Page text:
Capital press. (Salem, OR) 19??-current, March 20, 2015, Page 9, Image 9

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March 20, 2015
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Drought hastens decline of
Valencia orange production
Smaller crop makes for better flavor, vintners say
Capital Press
Capital Press
trend of declining Valencia
orange production that’s been
ongoing since 2000 is acceler-
ating because of the drought,
according to government and
industry data.
Growers this season are
expected to produce a 20-mil-
lion-carton crop, down from
22 million cartons last year
and a little more than half the
39 million cartons produced in
2001-02, reports the National
Agricultural Statistics Service
A sampling of 539 groves
found an average fruit set of
545, well below the five-year
average of 639 and the lowest
set since the 2008-2009 sea-
son, according to NASS. The
average March 1 diameter was
2.571 inches, slightly above the
five-year average of 2.562, the
agency found.
The dry conditions and a
shutoff of federal water have
hastened growers’ decision to
take out Valencia trees, which
were already being replaced
with navels and other more
lucrative citrus varieties before
the drought began.
“There were probably a few
more pushed out last year than
what might have been ordi-
narily,” said Bob Blakely, vice
president of the Exeter-based
California Citrus Mutual. “I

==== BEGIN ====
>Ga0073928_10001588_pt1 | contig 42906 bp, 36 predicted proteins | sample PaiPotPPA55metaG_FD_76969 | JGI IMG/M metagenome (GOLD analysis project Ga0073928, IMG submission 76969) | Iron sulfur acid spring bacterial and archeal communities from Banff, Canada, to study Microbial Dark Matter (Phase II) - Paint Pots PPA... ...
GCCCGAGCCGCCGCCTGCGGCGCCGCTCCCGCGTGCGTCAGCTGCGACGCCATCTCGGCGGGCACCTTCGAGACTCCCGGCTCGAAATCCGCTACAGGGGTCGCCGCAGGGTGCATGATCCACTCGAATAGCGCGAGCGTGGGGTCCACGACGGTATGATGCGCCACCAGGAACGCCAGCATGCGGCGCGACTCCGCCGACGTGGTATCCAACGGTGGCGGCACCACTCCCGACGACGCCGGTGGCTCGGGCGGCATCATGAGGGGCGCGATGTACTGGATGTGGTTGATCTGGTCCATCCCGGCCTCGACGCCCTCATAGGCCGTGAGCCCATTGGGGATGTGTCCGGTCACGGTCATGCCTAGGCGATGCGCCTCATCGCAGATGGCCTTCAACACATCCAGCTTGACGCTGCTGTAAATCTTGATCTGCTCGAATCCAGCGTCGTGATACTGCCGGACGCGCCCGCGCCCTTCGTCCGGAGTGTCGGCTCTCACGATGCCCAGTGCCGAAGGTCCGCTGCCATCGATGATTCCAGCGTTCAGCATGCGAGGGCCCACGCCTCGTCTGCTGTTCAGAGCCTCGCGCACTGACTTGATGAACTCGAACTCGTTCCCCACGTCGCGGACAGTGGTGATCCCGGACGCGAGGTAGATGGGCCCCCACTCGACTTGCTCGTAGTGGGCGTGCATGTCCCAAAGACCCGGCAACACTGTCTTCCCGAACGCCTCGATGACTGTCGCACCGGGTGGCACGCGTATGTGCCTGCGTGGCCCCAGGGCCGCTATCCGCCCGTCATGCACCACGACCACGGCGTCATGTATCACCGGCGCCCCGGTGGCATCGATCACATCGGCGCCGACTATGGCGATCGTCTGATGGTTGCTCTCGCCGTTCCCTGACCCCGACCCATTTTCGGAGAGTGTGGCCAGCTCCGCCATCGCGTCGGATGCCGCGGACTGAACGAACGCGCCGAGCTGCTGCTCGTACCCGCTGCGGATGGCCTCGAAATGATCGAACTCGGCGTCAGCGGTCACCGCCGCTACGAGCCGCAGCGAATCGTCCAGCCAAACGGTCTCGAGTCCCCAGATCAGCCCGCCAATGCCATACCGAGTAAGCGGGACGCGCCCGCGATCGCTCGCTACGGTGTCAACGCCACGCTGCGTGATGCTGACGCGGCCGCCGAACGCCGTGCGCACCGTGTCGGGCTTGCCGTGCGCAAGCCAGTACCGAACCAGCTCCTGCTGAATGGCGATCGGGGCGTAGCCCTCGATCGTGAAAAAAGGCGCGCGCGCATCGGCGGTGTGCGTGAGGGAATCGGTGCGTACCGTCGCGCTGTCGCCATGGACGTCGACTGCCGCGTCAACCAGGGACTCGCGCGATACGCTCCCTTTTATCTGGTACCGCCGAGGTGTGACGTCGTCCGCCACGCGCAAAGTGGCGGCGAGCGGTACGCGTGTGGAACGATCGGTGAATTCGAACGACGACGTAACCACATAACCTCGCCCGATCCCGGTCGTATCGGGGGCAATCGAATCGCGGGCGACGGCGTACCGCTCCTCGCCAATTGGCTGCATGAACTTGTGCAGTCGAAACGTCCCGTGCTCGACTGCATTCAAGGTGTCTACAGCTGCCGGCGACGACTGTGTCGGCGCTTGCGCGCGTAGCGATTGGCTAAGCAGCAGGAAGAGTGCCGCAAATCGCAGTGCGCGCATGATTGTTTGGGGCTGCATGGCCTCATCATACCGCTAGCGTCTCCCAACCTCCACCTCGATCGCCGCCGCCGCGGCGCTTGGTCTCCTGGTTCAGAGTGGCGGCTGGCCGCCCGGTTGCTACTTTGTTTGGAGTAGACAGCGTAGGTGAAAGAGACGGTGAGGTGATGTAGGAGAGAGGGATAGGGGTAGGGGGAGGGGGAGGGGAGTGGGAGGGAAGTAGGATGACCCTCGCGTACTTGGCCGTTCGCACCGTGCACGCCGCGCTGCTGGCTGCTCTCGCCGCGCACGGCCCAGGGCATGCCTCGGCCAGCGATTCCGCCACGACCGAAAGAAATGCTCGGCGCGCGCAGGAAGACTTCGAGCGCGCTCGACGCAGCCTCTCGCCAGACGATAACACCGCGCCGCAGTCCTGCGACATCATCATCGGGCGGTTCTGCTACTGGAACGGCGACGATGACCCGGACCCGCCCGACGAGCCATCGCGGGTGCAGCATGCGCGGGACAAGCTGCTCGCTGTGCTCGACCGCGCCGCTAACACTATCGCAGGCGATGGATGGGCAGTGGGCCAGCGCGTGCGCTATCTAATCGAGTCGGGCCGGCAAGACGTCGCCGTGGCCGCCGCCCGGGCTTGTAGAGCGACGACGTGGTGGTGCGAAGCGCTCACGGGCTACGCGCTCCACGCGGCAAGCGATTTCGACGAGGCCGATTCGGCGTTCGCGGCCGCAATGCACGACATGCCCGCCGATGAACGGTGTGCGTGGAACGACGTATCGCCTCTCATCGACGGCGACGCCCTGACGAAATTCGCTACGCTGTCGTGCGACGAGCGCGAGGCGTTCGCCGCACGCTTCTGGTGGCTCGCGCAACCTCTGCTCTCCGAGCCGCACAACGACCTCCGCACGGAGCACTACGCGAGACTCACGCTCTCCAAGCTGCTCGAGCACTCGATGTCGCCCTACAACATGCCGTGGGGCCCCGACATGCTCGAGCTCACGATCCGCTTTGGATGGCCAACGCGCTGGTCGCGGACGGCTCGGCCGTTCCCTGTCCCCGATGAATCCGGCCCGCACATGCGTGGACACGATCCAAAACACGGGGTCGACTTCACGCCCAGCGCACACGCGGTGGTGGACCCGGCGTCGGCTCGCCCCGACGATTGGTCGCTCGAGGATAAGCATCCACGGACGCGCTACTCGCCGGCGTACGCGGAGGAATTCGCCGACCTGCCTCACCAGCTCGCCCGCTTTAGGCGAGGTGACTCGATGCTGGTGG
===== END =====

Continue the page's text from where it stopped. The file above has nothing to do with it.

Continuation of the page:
think the lighter fruit set has
more to do with the drought
and heat as well.”
The NASS objective mea-
surement report comes as the
season’s first Valencias are be-
ing packed for export. It’s a bit
of an early start for Valencia
harvest, which typically occurs
in the spring and summer.
Tim Hearden/Capital Press
Several varieties of Califor-
nia oranges are bagged for
purchase. A trend of declining
valencia orange production
since 2000 is being accelerated
by the drought.
Valencia acreage has seen
a precipitous decline in recent
years; there are about 34,000
bearing acres this year, down
from 65,000 in 2001-02, ac-
cording to NASS.
While warm winter after-
noons have contributed to the
light fruit set, growers have
been mostly spared the night
time freezes that have affected
their orchards in recent years.
San Joaquin Valley citrus grow-
ers lost about $441 million in
revenue last year because of
a freeze in December 2013,
as about 30 percent of navel
oranges and 40 percent of re-
maining mandarins were ren-
dered unsuitable for fresh mar-
kets, Citrus Mutual estimated.
Growers are about halfway
through their harvest of what is
expected to be about a 78 mil-
lion-carton navel crop, Blakely
said. Fruit started out smaller
than normal because of drought
stress on trees throughout the
prime citrus region of Fresno,
Kings and Tulare counties, but
winter rains improved fruit siz-
es, Blakely said.
Utilization rates — the fruit
that’s packed as fresh and not
diverted to juice — have re-
mained above 80 percent, he
NASS Valencia Orange Objective Measurement Report: http://
California Citrus Mutual:
producers in California saw
a 12 percent drop in tonnage
during the most recent grape
crush, but the industry is far
from concerned.
After three straight years
of record-high crushes from
2011-13, there’s still plenty
of wine in inventories to sell,
Gladys Horiuchi, spokes-
woman for the San Francis-
co-based Wine Institute, said.
And vintners say the smaller
yield brought a more intense
flavor that made 2014 a fine
vintage year.
“Because of the drought,
with less water you get low-
er yields per acre and higher
quality grapes with more in-
tensely flavored character,”
Horiuchi said.
The 2014 crush totaled
4.14 million tons, down 12
percent from the record-high